Terry Gilliam makes elaborate cult films. He’s not commercial enough to be like Sam Raimi but too commercial to ride on David Lynch’s go-kart. Gilliam loves to puncture all manner of pomposity while, in a way, inflating his own, a truism I believe he himself would cop to. He’s also profoundly perverse in his way of staging operas with one guy and finger puppets while spending $40 mil. on a fart joke. In that sense, he might be born American, but Gilliam’s sensibility is British contrarian, through and through.
His first major success as a solo director outside of the confines of his Monty Python cohort was Time Bandits (1981), a “children’s film” with a surprisingly dark heart. It was surreal, philosophical, and had deep things to say about the state of poor parenting. It was not a Disney film, that’s for certain.
After that outing, Gilliam got a reputation for staging the very expensive, very noteworthy dystopian fairy-tale for very adult audiences, Brazil (1985). This earned him the respect of critics but also the ire of studio heads. Such prestige productions were never, ever going to make their money back. Art, shmart – the name of the game is “return on investment,” and Gilliam was a huge risk. His film slated for a 1988 release was going to be another “children’s film.” I’m sure the heads of Columbia (Sony) Pictures at that time were anxious. “Children’s film like Spielberg or children’s film like…Gilliam?”
The Adventures of Baron Munchausen is the lavish retelling of the “tall tales about the 18th-century German nobleman Baron Munchausen and his wartime exploits against the Ottoman Empire,” as the standard description states. It’s also a celebration of the power of storytelling, even if the lead character is chased by the literal angel of death throughout a portion of the feature. Even if Sting appears in the film for less than a minute and is carted off to be executed, while former Elton John Band member Ray Cooper plays a supporting role throughout. Even if the majestic Jonathan Pryce chews the ravaged scenery with all the glee of a shark biting into a chubby tuna. Long story short: it’s a children’s film like Gilliam, and the international studios associated with the production were wise to worry. The film was a big bomb.
And yet, this is a massively entertaining film and, dare I say it, a bit softer in its attack than Time Bandits was. The Baron, holed up in a theater under siege, tells his ridiculous stories to relieve the tension that all inside are probably about to die. The Baron is miffed that the company is doing his legend damage, and he decides to set the crooked record straight (or more the other way around) while entertaining the young theater member Sally Salt (future director Sarah Polley) and wooing the other “beautiful ladies” of the cast. With a team including Eric Idle, Winston Dennis, Jack Purvis, and Charles McKeown, everything is ridiculous, absurd, and energetically bonkers.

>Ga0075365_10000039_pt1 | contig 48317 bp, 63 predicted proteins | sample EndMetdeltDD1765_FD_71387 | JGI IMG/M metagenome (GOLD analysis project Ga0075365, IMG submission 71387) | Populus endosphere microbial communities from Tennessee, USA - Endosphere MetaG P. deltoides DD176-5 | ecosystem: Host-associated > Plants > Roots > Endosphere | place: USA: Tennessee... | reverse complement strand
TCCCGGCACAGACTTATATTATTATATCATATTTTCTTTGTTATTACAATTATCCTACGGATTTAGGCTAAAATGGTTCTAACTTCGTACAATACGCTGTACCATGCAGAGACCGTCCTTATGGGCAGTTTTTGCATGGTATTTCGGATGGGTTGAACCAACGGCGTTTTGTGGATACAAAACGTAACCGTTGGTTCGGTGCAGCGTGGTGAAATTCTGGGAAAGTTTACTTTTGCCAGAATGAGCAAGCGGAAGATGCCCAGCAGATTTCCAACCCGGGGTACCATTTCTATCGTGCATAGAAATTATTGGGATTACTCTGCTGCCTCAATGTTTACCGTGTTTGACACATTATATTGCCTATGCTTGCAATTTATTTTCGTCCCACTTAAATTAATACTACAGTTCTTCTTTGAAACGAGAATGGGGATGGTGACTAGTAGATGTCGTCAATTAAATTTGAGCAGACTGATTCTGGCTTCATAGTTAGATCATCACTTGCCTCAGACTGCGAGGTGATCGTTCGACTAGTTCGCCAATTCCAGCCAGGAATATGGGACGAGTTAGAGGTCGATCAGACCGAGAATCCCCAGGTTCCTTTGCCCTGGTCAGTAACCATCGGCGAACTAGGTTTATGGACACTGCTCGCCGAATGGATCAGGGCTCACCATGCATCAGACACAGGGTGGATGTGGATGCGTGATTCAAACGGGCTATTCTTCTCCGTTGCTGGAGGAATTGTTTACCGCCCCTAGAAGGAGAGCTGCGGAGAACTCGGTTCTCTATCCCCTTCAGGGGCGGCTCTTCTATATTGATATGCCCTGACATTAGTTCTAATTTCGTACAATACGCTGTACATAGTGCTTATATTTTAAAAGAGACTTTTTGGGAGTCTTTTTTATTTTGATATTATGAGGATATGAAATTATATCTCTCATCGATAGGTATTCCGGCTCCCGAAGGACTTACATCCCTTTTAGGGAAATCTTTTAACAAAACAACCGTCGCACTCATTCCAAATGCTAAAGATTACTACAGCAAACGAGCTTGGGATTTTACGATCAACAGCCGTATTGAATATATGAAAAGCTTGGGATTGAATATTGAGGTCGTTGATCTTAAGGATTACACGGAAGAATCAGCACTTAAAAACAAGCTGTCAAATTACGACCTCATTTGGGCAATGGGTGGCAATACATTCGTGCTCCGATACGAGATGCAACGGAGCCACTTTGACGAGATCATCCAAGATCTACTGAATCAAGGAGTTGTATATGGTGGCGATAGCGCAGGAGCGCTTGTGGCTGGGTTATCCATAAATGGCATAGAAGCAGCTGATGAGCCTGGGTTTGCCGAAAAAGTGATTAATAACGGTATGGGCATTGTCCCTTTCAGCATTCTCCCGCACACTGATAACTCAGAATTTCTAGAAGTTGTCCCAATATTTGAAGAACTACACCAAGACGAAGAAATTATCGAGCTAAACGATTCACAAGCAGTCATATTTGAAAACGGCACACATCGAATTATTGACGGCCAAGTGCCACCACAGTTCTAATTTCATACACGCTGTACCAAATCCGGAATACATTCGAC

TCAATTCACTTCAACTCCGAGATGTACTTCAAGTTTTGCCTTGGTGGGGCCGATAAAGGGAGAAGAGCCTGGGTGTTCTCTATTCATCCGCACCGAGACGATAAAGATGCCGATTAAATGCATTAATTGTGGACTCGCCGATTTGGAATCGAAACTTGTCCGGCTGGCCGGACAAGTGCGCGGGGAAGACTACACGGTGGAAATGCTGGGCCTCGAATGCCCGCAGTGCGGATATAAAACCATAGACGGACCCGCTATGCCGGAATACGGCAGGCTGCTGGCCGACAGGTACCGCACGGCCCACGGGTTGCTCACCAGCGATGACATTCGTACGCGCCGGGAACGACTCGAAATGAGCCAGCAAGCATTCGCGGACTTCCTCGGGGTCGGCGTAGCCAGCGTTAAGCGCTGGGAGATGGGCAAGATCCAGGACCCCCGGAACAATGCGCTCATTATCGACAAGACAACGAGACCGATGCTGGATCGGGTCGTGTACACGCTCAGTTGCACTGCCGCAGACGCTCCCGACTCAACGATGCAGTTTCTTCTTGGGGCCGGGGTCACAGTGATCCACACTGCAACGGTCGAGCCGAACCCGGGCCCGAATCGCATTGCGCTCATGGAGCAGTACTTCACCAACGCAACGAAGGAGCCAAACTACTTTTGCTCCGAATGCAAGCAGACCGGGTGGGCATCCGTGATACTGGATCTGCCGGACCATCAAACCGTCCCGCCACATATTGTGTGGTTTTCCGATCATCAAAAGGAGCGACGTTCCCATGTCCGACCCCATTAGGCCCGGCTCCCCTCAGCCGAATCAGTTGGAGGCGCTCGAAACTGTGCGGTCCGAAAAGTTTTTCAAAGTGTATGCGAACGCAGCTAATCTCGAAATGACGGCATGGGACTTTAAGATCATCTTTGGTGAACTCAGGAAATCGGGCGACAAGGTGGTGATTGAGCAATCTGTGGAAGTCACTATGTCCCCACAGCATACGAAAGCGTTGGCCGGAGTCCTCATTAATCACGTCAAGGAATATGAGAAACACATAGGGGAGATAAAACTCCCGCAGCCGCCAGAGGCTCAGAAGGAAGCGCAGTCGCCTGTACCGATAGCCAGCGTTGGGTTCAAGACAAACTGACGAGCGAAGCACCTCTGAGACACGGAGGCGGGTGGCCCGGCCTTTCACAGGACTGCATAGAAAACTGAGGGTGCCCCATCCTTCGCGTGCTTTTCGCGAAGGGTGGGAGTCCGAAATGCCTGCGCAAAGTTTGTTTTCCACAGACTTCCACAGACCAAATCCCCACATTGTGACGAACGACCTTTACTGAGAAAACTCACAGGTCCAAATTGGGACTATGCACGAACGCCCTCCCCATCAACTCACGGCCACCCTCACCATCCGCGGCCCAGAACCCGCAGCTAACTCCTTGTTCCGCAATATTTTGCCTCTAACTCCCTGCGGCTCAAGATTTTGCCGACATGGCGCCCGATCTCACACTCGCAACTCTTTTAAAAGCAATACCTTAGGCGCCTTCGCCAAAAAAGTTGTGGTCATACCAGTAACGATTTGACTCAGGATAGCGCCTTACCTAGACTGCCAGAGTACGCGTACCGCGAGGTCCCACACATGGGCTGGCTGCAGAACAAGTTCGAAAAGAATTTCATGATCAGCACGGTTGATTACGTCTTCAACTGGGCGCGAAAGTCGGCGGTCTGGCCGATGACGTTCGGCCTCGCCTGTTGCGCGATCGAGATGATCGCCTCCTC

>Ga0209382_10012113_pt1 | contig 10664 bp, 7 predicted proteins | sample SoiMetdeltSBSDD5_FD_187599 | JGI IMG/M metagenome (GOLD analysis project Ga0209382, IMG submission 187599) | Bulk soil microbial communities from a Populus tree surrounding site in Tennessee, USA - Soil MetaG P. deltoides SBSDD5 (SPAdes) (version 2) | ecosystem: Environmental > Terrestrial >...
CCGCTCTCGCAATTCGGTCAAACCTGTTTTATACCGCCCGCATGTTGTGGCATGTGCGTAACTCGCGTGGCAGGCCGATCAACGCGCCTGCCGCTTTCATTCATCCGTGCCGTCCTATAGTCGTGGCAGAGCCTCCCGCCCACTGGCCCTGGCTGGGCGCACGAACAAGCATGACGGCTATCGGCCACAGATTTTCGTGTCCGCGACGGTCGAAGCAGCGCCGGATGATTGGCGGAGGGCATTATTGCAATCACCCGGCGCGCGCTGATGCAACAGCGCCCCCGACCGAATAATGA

But nothing here works if the man at the center of the action drops the ball. John Neville (The Fifth Element, The X-Files) is charming, arrogant, crotchety, and likely a stand-in for Gilliam himself. He passionately believes in every word spilling out of his mouth, even if he knows it is not true. The story becomes the truth in his mind as it enters the world for the first time. He’s a total BS artist…but all filmmakers, all storytellers, and maybe all people are BS artists. We are all the greatest heroes and innocent victims of our personal stories. The question is, are we entertaining even in our wildest delusions? Luckily, Neville’s portrayal is. Sometimes he is genuinely unlikable in this film’s arc. His insanities may get bystanders killed and he does not seem to care. Other times, he’s the general you would gladly go to war behind. It takes a strong actor to make the audience flip back and forth like that without serious fatigue. Everything you see may be Gilliam’s, but without Neville, so much of it is meaningless and unworkable.
The Criterion Collection is working its way through Terry Gilliam’s filmography, and while I already had the Sony DVD release of it, this upgrade was an easy choice. The Adventures of Baron Munchausen was a poop smear on Sony’s earnings ledger, and its bare bones release on home video reflected the obligatory requirement to put it out. Criterion’s version is terrific looking, even in the grimy, nasty parts of the movie. Fans will want to have this on their shelves, no question.
In the end, your enjoyment of the movie depends on how you feel about Terry Gilliam’s films overall. If you have no time for his brand of bombast elsewhere, this one isn’t going to miraculously convert you. However, if you are open to a massive adventure with a wicked sense of humor and a veneer of intentionally handmade jank, this film should be up your alley. Disregard the reports of it being a notorious, studio-crushing flop, and just believe The Baron.